Finding Dory (2016) Review
With the exception of the “Cars” franchise, Pixar themselves are the exceptions to the usual law of diminishing returns which normally plagues sequels. However, in landing a sequel to “Finding Nemo”, a perfect story that really needed no follow-up would Pixar flounder or would the carping prove bass-less?
A year after Nemo safely returned to the reef, Dory (Ellen DeGeneres) has a sudden epiphany as a memory of her parents resurfaces. Without thinking, she rushes off to try and find them, leaving Marlin (Albert Brooks) and Nemo (Hayden Rolence) to try and catch up with her and bring her home again. Meanwhile, Dory has found her way to the Marine Life Institute where she was born and together with Hank the ‘septapus’ must find her way back to the open ocean once more.
One of the secret, subtle triumphs of “Finding Nemo” was in its championing of disability, featuring as it did two key characters with disabilities without ever needing to make a big deal of it. Their challenges and adaptations were woven seamlessly into the narrative and were merely an aspect of the characters rather than their defining ability. “Finding Dory” is bolder in this regard without ever becoming pushy and it’s a little astonishing and enormously heart-warming to see a character with a learning disability take centre stage, have agency and be the heroine instead of being relegated to the background as a point of sympathy or dependency.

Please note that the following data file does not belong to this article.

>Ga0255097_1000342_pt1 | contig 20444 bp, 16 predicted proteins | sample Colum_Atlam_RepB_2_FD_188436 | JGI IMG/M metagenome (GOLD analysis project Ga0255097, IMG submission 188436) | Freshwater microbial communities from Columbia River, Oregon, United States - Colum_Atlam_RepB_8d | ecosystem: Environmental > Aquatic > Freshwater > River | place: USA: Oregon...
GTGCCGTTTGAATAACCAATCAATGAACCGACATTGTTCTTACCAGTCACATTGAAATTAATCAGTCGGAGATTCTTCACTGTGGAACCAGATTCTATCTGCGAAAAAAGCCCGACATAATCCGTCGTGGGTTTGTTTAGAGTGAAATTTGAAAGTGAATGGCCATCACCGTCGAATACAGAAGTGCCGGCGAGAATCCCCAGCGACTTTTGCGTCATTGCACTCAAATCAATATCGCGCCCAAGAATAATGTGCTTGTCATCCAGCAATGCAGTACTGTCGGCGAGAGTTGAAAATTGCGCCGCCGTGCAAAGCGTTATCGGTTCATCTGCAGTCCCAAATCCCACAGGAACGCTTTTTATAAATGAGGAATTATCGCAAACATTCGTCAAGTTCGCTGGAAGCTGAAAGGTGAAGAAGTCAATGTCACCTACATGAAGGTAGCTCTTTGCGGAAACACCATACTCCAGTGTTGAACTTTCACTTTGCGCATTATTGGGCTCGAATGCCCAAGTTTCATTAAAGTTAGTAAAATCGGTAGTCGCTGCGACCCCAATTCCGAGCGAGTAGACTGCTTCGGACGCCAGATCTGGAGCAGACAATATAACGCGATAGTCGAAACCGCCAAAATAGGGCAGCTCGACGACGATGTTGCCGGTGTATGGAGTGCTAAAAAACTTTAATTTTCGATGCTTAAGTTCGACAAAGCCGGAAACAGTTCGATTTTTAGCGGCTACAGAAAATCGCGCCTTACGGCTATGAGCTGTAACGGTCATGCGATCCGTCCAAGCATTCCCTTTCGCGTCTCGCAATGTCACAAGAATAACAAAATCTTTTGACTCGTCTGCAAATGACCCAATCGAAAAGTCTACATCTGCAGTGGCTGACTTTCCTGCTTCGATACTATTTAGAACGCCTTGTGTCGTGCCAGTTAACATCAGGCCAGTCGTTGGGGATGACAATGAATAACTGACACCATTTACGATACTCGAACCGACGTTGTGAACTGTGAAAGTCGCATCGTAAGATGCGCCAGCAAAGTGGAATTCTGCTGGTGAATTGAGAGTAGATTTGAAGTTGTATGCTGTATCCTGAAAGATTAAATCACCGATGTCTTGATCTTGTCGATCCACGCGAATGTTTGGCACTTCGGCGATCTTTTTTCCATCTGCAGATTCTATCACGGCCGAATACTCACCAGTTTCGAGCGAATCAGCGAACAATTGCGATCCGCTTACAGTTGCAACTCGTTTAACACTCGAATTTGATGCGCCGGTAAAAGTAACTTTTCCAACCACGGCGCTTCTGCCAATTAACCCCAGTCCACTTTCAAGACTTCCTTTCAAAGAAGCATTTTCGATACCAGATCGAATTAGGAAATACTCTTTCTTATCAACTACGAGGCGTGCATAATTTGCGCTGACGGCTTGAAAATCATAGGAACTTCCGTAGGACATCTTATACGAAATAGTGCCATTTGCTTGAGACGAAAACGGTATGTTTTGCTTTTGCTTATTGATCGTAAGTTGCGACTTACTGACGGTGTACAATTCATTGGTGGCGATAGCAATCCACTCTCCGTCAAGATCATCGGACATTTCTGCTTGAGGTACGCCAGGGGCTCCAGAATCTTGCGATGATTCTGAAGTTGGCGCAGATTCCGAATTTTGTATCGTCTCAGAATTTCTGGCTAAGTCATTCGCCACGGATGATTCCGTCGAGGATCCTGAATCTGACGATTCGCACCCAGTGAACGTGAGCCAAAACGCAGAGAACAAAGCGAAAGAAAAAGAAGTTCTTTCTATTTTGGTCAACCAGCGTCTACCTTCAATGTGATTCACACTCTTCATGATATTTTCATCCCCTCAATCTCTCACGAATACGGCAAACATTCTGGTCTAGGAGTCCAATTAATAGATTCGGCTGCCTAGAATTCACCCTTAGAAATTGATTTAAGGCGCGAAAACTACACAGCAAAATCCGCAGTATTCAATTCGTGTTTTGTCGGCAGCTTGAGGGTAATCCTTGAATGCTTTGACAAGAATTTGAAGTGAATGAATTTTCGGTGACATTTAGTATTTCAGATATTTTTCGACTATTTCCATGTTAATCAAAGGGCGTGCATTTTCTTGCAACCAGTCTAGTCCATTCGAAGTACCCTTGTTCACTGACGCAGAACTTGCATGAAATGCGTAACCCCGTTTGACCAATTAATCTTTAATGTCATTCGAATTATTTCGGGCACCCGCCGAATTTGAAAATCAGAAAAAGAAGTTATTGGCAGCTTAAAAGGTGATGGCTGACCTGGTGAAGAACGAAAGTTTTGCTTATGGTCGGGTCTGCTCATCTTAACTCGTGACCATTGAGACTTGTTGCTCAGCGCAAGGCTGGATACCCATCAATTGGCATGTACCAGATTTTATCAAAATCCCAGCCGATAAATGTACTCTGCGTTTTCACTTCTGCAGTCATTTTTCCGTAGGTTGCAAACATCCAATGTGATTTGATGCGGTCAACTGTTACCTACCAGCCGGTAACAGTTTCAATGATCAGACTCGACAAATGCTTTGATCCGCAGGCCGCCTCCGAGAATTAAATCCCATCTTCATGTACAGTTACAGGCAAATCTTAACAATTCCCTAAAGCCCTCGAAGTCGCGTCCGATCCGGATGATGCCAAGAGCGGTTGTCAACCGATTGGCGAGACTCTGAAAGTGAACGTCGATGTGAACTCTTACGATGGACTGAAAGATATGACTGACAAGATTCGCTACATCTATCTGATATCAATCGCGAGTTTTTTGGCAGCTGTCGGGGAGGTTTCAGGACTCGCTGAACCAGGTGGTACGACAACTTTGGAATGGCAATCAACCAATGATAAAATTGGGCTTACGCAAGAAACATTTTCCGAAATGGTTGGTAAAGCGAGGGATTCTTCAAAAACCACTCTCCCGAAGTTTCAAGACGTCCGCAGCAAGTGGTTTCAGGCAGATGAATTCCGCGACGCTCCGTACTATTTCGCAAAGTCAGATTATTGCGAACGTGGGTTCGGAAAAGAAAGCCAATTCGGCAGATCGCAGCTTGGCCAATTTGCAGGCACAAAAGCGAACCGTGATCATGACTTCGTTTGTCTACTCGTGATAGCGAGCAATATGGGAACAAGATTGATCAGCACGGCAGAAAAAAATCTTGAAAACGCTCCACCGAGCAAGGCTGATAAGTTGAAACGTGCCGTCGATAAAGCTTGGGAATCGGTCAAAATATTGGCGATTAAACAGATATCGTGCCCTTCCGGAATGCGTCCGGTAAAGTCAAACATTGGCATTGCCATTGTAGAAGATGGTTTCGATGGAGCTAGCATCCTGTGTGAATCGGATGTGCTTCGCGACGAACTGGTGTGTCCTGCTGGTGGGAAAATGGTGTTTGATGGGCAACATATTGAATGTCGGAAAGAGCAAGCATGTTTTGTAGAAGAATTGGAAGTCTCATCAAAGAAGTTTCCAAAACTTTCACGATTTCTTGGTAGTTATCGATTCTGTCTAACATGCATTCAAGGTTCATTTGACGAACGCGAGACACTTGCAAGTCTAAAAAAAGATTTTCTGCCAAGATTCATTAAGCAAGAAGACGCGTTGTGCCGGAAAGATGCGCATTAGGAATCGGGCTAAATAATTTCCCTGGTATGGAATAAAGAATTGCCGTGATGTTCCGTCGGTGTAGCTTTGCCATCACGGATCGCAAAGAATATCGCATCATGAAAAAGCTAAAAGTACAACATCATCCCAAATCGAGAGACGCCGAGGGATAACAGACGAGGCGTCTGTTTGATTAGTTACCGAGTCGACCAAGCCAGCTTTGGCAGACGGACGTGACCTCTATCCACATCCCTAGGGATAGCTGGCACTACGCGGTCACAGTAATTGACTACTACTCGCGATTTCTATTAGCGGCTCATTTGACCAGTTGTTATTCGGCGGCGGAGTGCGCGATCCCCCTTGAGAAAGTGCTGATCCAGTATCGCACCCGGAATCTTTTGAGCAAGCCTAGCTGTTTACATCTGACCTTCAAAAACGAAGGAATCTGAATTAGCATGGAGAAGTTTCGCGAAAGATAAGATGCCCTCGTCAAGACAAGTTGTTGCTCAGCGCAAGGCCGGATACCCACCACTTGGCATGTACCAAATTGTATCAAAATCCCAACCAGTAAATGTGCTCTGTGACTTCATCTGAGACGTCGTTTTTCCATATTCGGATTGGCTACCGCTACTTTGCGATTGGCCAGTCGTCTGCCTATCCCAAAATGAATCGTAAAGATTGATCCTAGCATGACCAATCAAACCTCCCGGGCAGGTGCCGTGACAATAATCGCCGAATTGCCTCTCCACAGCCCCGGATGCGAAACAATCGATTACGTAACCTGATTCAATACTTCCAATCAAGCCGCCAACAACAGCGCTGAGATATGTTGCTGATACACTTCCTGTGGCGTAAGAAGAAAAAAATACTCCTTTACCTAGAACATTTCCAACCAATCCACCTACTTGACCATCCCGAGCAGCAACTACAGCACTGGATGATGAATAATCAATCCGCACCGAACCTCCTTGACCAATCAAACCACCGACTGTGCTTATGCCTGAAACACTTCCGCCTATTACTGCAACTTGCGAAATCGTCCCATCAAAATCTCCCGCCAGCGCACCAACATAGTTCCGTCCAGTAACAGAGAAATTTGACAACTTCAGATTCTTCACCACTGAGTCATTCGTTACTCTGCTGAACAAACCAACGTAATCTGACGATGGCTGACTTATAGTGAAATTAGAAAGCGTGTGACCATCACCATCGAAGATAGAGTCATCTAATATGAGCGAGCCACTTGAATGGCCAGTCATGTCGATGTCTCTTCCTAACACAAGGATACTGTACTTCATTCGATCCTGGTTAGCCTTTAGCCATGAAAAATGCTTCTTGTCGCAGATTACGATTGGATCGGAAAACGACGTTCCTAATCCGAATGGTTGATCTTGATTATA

But then nobody tells stories like Pixar tells stories and their genius is in pushing these stale old boundaries in ways we don’t really realise while we’re watching. There’s so much attention to detail and rich texture to both the visuals and the characters that their secondary characteristics are just that: additional detail, not broad stereotypes.
“Finding Dory” may stretch the concept of fish interacting with the human world almost to breaking point at times (if you were sceptical about fish ambulating in tied plastic bags, you’re not going to take well to them managing to drive a truck, even with the help of an amputee octopus) but the characters (old and new) are just so much fun to be around that you don’t really mind the flights of fancy. It’s not a story that needed to be told, but I’m glad they found a story worth telling. I’d forgotten how much I enjoyed spending time with Dory and her friends until I was reunited with them.